In April 2022, French President Emmanuel Macron stood before a crowd in southern France and promised to take climate change more seriously if he was re-elected. “I hear the anxiety that exists in a lot of our young people,” Macron told the rally in Marseille. “I see young people, adolescents, who are fearful about the future of our planet.”
A week earlier, in the first round of the presidential election on 10 April, the French had voted in roughly three blocs: the far left, the far right and the centre. Far-left candidate Jean-Luc Melenchon was narrowly beaten to second place by far-right candidate Marine Le Pen. From that moment, the race was on between Macron and Le Pen to attract Melenchon’s voters from the left, and climate change was one of their key issues.
Macron was the greener choice in the second round, but that was a low bar given that his opponent’s main environmental pledge was to dismantle wind turbines. Surveys have shown that the environment is one of French voters’ main priorities, but Le Pen spoke little about it. Candidates on the left, however, were keen to bring up a March 2022 report by the NGO Reseau Action Climat that called Macron’s climate plans “vague, incomplete and imprecise”. His “initial engaging speeches” had not been followed by concrete action. In 2021, a French court found that Macron’s government is not doing enough to meet its climate targets under the Paris Agreement.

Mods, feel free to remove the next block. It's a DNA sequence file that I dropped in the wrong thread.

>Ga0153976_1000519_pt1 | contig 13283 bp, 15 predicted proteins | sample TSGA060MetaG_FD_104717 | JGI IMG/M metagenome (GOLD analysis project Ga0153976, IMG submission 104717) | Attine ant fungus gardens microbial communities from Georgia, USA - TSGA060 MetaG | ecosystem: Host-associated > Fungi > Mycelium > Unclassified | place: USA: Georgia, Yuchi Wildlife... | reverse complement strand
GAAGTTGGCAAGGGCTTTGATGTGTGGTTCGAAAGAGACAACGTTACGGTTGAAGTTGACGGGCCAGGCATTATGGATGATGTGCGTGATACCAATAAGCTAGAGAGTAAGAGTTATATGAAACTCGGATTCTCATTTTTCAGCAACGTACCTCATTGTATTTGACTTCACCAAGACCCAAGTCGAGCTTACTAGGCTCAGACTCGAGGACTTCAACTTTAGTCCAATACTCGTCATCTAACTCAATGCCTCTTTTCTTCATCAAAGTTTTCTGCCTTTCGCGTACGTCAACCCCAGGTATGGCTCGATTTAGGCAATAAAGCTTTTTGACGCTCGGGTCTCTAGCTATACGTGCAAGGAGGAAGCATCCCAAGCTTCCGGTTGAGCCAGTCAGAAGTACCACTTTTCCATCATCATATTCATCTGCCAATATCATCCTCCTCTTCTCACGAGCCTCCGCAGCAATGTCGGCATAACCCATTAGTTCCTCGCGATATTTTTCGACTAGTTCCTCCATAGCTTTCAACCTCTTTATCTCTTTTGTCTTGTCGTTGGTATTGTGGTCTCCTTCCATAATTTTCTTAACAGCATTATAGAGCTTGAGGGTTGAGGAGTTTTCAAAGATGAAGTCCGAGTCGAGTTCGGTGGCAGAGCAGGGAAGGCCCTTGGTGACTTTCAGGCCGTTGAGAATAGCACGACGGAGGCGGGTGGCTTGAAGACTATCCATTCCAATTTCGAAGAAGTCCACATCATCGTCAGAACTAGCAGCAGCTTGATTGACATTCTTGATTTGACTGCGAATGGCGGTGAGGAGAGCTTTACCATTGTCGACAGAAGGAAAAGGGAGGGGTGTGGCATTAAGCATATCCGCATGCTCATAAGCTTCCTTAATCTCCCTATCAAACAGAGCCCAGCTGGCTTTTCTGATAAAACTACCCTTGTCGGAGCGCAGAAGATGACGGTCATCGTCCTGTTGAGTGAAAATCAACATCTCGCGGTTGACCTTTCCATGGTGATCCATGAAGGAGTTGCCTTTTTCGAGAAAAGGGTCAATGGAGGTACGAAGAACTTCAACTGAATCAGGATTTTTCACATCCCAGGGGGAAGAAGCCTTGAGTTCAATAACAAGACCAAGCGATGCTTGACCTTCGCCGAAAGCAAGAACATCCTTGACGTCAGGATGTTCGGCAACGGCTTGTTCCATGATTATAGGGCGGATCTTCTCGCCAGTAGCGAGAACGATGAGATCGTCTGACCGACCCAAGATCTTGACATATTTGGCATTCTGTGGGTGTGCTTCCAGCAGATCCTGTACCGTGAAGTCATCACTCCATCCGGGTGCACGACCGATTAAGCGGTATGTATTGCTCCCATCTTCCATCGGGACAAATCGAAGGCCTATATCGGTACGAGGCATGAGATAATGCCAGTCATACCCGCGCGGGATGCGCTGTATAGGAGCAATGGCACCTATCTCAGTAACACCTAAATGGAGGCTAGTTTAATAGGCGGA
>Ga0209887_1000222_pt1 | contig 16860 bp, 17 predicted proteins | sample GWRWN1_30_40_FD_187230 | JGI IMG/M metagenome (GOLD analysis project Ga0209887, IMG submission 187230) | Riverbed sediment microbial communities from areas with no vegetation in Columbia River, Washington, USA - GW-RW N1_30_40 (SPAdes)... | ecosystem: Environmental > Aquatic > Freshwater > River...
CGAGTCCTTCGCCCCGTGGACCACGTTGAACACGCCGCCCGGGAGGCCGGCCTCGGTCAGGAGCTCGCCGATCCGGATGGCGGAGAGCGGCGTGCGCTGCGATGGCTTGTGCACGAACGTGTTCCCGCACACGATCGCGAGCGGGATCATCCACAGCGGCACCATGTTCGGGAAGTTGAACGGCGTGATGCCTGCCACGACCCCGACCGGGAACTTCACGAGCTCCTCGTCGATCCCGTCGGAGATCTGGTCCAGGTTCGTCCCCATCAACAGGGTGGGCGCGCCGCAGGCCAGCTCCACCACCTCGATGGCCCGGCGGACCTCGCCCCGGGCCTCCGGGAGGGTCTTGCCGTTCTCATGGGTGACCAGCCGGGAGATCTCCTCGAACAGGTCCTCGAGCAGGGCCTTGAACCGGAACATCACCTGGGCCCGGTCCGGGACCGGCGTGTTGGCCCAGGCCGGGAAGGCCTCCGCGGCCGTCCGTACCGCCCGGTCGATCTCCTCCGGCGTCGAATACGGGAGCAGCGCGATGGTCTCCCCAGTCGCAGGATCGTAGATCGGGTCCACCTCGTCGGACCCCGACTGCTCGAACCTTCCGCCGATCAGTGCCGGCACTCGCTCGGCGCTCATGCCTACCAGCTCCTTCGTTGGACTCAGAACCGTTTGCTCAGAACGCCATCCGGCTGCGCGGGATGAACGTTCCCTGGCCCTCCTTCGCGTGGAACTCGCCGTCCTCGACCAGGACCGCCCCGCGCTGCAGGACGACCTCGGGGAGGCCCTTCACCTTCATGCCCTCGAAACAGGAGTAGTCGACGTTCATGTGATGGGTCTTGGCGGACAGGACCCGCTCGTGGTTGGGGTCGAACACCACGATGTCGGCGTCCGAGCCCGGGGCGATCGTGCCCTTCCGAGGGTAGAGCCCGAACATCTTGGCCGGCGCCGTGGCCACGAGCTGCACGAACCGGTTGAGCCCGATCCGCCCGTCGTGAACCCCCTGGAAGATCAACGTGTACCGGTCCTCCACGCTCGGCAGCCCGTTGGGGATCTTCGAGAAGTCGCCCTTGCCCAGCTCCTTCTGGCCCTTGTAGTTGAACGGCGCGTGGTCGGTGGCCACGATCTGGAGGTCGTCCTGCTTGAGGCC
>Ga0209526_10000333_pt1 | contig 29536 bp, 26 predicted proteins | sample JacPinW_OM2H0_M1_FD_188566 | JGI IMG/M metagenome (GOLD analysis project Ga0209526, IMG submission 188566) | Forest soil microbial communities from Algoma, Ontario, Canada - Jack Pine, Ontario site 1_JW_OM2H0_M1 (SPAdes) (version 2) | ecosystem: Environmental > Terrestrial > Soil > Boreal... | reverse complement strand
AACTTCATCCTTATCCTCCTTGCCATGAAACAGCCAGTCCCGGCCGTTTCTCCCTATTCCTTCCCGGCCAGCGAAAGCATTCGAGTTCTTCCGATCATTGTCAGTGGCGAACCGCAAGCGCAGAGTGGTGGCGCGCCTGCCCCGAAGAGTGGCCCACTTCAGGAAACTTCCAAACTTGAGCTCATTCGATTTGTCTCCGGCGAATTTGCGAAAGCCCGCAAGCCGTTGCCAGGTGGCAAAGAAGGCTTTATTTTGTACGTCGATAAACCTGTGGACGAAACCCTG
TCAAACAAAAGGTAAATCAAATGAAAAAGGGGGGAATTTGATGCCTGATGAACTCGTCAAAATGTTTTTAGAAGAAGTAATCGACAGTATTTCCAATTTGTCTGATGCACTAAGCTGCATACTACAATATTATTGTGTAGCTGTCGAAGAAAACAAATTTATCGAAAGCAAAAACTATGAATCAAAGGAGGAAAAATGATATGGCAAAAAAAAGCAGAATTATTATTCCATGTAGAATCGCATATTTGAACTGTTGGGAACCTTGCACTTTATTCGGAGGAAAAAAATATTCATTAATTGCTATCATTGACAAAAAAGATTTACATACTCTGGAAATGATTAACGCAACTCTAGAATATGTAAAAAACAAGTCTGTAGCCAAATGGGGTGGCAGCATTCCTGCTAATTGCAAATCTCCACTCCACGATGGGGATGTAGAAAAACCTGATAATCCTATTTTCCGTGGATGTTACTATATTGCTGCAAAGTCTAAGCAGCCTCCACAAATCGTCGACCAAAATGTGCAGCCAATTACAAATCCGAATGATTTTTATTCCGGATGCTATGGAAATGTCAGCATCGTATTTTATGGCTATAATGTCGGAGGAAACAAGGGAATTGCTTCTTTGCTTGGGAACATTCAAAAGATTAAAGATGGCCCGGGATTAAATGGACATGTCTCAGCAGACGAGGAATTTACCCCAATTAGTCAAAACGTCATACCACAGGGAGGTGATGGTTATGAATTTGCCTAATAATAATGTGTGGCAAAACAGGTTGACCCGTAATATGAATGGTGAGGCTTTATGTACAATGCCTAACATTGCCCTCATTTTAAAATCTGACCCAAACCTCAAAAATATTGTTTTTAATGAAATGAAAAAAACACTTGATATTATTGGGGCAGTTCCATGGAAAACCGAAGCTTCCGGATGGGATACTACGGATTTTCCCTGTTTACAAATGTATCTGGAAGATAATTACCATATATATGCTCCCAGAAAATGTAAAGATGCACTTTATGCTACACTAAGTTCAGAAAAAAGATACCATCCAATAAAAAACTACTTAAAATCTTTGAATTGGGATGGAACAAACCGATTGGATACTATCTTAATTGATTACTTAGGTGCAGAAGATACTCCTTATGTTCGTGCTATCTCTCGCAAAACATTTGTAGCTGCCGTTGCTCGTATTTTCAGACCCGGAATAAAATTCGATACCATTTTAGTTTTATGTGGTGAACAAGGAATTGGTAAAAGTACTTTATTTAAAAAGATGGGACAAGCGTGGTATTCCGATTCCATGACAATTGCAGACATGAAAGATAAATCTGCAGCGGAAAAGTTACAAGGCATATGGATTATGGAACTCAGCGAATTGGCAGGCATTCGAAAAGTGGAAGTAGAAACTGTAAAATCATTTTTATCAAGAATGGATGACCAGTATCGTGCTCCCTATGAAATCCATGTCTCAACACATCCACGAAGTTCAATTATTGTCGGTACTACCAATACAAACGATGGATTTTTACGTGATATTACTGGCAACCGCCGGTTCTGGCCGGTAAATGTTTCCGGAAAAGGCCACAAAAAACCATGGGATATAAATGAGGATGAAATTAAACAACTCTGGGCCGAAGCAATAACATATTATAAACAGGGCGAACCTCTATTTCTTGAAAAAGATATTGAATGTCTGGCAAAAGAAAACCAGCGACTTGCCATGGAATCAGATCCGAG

The fear was that green-minded voters who opted for Melenchon in the first round would stay home in the second round. To win them over, Macron made a new promise: to make France “the first major nation to abandon gas, oil and coal”. France is in a good position to do that because of its high use of nuclear power, something Macron and Le Pen were competing to show who supports more in their debate last week. Despite Le Pen trying to cast doubt on it, Macron’s firm commitment to nuclear power as the key to decarbonisation will continue during his second term.